In 1501, 26 year old Michelangelo commenced work on his iconic sculpture David. Michelangelo was ‘considered the greatest living artist in his lifetime’ (Encyclopaedia Britannica 2012) and his art is still accessible and clearly revered more than 500 years later. Like many historical sculptural works David stood tall for over 350 years outdoors before being moved out of the weather, and has remained on public display to millions of visitors in the gallery of the Accademia di Belle Arti Firenze ever since.
In 1991, 26 year old Damien Hirst, today’s most successful living artist, delivered his iconic commission, The Physical Impossibility of Death in the Mind of Someone Living, to art collector Charles Saatchi. Unfortunately the shark at the centre of this work deteriorated badly in subsequent years and in 2006 it was replaced by another, more carefully preserved specimen.
The controversy surrounding Hirst’s conceptual art has continued to generate record sales, wide publicity and enormous wealth for the artist and his investors, but the question remains: Will today’s highly priced contemporary art last hundreds of years?
I asked Michael for his thoughts on creating multi-generational art and what steps he takes to craft pieces that endure.
“Conservation of works: I think it is pretty important as an artist to conserve your works as best you can, and prepare them in a way that is sensitive to them lasting a long time. Because if someone’s paying a fair bit of their money for a work of art then they want to know that it’s going to last. It sort of makes common sense. But it does mean that you have to spend a little bit more money on products, on art materials, canvases, linens, paints, good artist-quality stuff so it actually does last longer.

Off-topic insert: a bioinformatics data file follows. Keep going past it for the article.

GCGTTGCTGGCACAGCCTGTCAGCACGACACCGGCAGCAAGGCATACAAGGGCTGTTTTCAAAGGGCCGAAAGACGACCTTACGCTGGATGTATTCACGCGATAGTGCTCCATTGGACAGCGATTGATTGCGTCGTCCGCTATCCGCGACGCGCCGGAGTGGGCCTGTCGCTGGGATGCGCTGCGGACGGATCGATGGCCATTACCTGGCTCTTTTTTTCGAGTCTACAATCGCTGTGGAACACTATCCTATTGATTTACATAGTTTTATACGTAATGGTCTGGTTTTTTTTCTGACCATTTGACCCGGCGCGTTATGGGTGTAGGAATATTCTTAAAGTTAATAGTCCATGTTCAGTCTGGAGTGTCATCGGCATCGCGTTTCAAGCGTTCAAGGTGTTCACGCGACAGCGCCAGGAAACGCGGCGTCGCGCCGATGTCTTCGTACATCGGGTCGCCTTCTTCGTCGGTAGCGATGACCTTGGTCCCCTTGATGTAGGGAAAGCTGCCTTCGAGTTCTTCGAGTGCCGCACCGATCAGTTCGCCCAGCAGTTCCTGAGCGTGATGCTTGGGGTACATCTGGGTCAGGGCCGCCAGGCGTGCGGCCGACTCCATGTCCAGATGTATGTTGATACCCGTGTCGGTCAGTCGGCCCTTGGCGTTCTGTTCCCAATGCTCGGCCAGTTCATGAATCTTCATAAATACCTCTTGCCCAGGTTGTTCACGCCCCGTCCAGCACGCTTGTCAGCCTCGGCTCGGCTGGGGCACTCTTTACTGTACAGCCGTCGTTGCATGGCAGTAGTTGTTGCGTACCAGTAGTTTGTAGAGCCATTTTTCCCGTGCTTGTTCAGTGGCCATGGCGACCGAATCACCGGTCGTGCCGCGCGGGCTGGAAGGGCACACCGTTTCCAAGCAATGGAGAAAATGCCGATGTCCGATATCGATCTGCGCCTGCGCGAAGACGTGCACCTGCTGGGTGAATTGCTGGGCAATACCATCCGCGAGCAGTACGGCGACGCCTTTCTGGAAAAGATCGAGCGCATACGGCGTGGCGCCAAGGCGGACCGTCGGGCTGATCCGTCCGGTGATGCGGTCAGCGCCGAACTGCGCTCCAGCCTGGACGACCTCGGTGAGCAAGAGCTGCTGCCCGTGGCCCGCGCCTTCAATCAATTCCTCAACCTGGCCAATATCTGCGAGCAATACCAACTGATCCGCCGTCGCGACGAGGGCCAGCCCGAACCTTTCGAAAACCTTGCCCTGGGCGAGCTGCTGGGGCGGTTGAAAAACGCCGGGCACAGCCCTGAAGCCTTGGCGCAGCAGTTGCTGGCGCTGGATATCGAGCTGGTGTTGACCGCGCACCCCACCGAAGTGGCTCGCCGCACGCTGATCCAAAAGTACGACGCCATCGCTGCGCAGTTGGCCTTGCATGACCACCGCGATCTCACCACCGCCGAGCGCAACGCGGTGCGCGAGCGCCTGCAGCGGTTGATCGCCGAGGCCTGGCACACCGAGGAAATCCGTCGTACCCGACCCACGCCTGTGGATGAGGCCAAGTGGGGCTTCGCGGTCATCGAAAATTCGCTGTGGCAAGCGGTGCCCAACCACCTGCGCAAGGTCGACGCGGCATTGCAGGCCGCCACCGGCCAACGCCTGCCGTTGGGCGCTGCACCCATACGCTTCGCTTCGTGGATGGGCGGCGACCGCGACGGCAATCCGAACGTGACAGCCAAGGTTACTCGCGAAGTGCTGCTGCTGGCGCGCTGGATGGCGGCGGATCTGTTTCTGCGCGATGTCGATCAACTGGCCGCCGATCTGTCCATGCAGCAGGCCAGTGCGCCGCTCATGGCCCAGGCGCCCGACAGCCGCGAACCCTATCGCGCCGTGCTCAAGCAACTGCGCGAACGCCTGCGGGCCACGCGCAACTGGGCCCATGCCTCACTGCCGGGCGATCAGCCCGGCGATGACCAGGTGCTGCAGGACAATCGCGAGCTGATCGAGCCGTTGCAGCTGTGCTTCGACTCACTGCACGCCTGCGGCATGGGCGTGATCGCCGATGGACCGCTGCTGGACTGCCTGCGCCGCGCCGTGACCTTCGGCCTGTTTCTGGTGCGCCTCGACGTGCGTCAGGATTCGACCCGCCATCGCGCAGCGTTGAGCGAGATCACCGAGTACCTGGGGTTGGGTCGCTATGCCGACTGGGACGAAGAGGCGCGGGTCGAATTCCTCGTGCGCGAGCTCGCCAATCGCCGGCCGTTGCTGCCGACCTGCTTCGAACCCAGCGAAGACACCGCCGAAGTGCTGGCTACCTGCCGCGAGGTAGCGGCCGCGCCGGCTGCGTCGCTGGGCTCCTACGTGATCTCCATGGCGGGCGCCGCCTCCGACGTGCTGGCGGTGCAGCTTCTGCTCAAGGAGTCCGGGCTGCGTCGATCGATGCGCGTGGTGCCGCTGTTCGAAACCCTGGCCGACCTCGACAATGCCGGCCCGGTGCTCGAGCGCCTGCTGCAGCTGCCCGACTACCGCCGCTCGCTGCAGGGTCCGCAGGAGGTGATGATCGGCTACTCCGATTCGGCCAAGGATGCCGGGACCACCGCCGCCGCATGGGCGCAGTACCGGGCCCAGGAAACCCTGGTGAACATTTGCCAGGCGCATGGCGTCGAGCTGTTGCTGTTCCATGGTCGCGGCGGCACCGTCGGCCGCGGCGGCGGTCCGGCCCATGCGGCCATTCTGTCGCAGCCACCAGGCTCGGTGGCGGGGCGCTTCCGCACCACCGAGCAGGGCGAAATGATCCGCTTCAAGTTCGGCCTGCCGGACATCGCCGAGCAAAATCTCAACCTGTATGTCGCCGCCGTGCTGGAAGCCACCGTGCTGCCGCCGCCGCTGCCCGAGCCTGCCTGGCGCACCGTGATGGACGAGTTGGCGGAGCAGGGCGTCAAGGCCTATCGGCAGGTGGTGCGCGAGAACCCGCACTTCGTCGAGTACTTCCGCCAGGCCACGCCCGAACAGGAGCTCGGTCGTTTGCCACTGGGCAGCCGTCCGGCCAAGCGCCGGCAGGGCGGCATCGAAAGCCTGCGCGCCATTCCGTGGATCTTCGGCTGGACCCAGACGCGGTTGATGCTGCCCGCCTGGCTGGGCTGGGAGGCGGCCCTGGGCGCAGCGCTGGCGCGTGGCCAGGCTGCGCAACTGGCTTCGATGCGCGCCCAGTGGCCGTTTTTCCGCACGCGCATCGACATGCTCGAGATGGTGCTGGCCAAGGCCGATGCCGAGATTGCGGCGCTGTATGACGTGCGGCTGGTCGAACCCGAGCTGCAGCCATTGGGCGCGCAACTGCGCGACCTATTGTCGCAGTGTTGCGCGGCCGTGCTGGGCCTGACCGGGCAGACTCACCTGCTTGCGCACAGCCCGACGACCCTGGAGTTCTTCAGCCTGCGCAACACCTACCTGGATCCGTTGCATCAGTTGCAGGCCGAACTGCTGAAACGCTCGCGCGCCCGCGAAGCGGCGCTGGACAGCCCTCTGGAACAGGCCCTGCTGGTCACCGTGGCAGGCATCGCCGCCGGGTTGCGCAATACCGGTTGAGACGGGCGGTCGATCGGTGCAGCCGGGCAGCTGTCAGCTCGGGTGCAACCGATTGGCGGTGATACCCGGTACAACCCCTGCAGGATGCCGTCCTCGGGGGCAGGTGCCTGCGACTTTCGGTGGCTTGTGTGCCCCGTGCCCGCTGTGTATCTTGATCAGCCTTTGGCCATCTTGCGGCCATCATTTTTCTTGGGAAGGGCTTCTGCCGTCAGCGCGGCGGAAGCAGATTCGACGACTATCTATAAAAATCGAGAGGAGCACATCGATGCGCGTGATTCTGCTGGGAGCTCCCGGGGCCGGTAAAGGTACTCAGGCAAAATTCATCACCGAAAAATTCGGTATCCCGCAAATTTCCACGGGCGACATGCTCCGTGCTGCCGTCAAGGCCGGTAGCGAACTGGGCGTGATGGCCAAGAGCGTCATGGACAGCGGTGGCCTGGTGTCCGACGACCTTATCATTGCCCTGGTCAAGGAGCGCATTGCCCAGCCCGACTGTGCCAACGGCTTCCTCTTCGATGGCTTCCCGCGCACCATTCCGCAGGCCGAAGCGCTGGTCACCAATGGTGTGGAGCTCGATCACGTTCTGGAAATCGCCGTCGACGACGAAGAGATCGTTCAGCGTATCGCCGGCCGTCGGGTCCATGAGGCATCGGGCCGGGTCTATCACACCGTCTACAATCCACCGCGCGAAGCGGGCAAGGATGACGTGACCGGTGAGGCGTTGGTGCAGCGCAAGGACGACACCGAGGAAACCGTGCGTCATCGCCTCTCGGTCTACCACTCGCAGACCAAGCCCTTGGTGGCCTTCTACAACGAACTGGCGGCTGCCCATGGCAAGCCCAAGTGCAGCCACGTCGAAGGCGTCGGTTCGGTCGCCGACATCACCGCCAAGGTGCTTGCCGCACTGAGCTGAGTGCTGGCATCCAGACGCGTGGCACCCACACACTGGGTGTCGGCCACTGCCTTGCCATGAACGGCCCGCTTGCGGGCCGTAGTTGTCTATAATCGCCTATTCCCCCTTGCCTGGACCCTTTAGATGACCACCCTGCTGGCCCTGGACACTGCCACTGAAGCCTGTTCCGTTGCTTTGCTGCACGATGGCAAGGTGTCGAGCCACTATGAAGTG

For oil painting you’ve got to learn a lot about layering, how long you have to leave each layer between coats of paint, and fundamental things about the properties and behaviour of different materials in order for your works to last.
The style that I paint is multi-layered, which can be prone to cracking and other problems, so I get good quality linen, give it a solid base and good priming. And when I do my layering I give them ample time to dry, at least a week between each working depending on the thickness of the paint. I sometimes use mediums as well which make drying a bit more consistent, because different paints have different drying times.
Also you don’t want your colours to fade but if you get artist’s quality paint pigments they won’t do that. I think the quality of paint these days is a lot better than it used to be. You’d imagine that it’s improved over time… I’m not positive about that but you hope it would have if you use good quality ones.
It doesn’t matter how good your materials are you can still make a bad painting out of it. Sometimes a painting just doesn’t turn out as well as you’d hoped. There’s nothing you can do about that except start again. In general you’ve just got to do the best you can, be as professional as you can, and if people are going to spend money on your work, aim to give them a good product.
I think if your works turn out to be really beautiful, insightful works and they are collected, what you want in a couple of hundred years is colours that remain the same and paint that doesn’t peel or crack off. Your art might not ever get to that stage in acknowledgement, but as an artist if you give yourself respect and make it your life’s work you may as well spend the time preparing your works well.”
1. Michelangelo 2012. Encyclopaedia Britannica Online. Retrieved 16 April, 2012, from <http://www.britannica.com/EBchecked/topic/379957/Michelangelo/>.
2. O’Hagan, S, 2012. Basically, it’s just a big aquarium with a dead fish in it, The Weekend Australian Magazine, April 14-15, pp 20.
Conservation of contemporary art is a new problem for museums and collectors. Check this out if you are interested in any further reading.
From Sharks to Sugar: Addressing Conservation Issues of Non-Traditional Contemporary Art Media. Masters thesis by Jennifer Levy as part of the Museum Studies program at John F. Kennedy University in Berkeley California, 2008.
Keep all your art receipts: the importance of provenance.